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MAC Filtering

Tony Barrett_2
Frequent Advisor

MAC Filtering

I have a requirement to enforce MAC filtering on a 2650. Looking into available options, I can use the port-security command to restrict which MAC's are permitted per port (learning for up to 8 MAC's), but I'd rather just maintain a list of permitted MAC's for the whole switch, i.e. a MAC address based VLAN, so permitted devices can connect to any port. There will only be one VLAN (all ports), and it's a single switch network.

There's probably going to be 20-30 MAC's total for the whole switch.

Have I missed something, or are there any best practise recommendations for this?

Thanks
7 REPLIES
Matt Hobbs
Honored Contributor

Re: MAC Filtering

Hi Tony,

I think that 802.1X mac-based authentication is probably the way to go for this one. Seems a bit much effort for a network of this size though.

Matt
Tony Barrett_2
Frequent Advisor

Re: MAC Filtering

Thanks Matt. You're right about not wanting to go the whole 802.1x route for a network this size. It's overkill. I guess this is the only way of getting what I want though from what your saying?
Matt Hobbs
Honored Contributor

Re: MAC Filtering

Unfortunately I think it is the only way for that many mac-addresses to be valid on each port due to the 8 mac-address limit of Port Security.

Hopefully someone else has a simpler idea...
OLARU Dan
Trusted Contributor

Re: MAC Filtering

You could do a kind of manual 802.1X: take the MAC table off the 2650 every x minutes and compare it to an offline list of allowed MACs. If any MAC is outside the list, then find the port the MAC connects to and disable the port. Chose x as not to overload your network with non-production traffic. Don't ask me how to implement this (maybe some SNMP script or C program that uses SNMP routines) - this is the simplest ideea that I can think of right now.
OLARU Dan
Trusted Contributor

Re: MAC Filtering

You could use a DHCP server to assign IP addresses based on predefined MACs (or bootp if you like it best), and build an ACL on the 3500 to only allow the IPs that are assigned in bootp or DHCP to roam through your network.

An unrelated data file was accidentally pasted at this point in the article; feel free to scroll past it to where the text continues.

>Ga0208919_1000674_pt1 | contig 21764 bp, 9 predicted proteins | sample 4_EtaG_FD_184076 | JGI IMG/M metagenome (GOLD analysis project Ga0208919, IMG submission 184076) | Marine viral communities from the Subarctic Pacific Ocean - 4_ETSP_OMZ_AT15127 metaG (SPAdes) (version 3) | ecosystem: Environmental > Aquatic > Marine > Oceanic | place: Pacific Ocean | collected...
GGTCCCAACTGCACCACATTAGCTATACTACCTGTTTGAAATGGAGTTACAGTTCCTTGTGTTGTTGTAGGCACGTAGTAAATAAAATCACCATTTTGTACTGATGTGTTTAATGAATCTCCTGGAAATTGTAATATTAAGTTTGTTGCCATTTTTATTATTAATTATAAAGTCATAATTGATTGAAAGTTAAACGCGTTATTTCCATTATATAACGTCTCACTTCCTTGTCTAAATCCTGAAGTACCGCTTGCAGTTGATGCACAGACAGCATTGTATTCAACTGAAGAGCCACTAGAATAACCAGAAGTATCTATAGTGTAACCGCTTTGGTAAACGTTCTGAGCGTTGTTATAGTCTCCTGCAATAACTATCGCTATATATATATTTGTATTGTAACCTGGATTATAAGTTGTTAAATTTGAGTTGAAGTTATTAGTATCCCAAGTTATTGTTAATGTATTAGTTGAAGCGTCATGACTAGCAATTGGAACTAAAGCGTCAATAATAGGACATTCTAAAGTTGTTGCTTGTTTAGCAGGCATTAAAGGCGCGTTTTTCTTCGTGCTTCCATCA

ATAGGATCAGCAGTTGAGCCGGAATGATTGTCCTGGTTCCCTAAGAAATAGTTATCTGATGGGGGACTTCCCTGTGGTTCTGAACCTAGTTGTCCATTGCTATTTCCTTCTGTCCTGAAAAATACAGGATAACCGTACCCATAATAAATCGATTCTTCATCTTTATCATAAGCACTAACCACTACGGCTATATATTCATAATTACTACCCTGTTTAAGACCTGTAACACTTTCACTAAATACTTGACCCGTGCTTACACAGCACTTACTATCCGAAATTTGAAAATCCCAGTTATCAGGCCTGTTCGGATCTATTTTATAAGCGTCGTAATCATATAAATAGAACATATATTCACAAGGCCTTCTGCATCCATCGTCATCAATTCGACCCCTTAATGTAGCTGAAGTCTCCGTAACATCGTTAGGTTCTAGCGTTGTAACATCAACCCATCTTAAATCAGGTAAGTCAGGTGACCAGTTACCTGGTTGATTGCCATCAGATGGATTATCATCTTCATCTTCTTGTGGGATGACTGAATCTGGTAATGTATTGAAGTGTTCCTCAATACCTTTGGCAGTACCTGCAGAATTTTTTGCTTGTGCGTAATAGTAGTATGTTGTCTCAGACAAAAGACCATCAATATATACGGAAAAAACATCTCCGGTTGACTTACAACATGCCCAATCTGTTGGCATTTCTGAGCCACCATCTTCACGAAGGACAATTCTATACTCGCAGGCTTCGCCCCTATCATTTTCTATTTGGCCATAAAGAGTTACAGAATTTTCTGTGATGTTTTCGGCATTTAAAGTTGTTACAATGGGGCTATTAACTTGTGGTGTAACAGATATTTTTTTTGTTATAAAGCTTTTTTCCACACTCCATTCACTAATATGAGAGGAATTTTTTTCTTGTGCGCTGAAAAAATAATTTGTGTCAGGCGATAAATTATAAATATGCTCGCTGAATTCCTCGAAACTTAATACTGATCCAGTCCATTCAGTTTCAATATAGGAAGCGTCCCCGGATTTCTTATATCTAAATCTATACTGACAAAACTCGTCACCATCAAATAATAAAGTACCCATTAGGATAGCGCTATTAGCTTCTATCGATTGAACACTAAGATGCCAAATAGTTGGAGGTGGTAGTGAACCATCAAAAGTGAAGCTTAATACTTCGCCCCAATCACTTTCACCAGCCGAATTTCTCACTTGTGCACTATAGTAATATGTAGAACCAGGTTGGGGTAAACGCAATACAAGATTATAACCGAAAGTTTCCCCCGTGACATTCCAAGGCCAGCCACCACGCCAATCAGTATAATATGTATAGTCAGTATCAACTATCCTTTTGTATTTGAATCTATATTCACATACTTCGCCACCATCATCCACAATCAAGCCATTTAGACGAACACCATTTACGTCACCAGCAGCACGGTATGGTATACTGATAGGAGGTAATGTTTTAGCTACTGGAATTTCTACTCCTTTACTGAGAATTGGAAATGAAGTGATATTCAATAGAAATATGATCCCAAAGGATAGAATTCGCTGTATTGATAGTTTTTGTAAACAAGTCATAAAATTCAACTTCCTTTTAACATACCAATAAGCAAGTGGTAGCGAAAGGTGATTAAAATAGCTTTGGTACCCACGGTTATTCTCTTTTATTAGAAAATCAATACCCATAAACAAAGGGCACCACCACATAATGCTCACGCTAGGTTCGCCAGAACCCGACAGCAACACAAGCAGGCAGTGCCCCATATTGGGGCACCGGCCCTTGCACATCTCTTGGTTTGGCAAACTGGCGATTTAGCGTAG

If a MAC that is not on the list hooks up in a free active jack, it can't get an IP. If the bad guy knows your IP assignment policy and serves himself a valid IP of your subnet, then the ACL kicks in and filters out that IP (of course, you need to maintain the ACL to match the bootptab list of IP addresses).

If he gets an IP that is permitted and if that IP is not used when he does his dirty job (some users do have vacation, you know), then this scheme does not hold, unles you deny the IPs of users that are gone in vacation in the ACL.

If the IP is already in use by some active computer, then there will be a duplicate IP, which can be detected fairly easy, and the legitimate user's computer will not work - he will surely call you if he's not out for a smoke.
Sheldon Smith
Honored Contributor

Re: MAC Filtering

Just a question: How many of the systems' NICs (like the one in my notebook) support setting the "Locally administered address" (Google for it), thereby CHANGING the MAC address?

Note: While I work for Hewlett Packard Enterprise, all of my comments (whether noted or not), are my own and are not any official representation of the company.
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Tony Barrett_2
Frequent Advisor

Re: MAC Filtering

Thanks for the replies.

I'll admit, some of the solutions seem a little excessive, although I'm not denying they may work (with a lot of effort and testing!). I think the idea of static DHCP reservations is possible, but if someone still knows the LAN IP range, then picking a valid IP and jumping on the LAN wouldn't be difficult. I'll think about it.

It's also true that most modern NIC's allow you to soft-code the MAC address, which is an issue if you use MAC lockdown. Removing local admin rights would reduce that risk though, along with a bit of user eduation!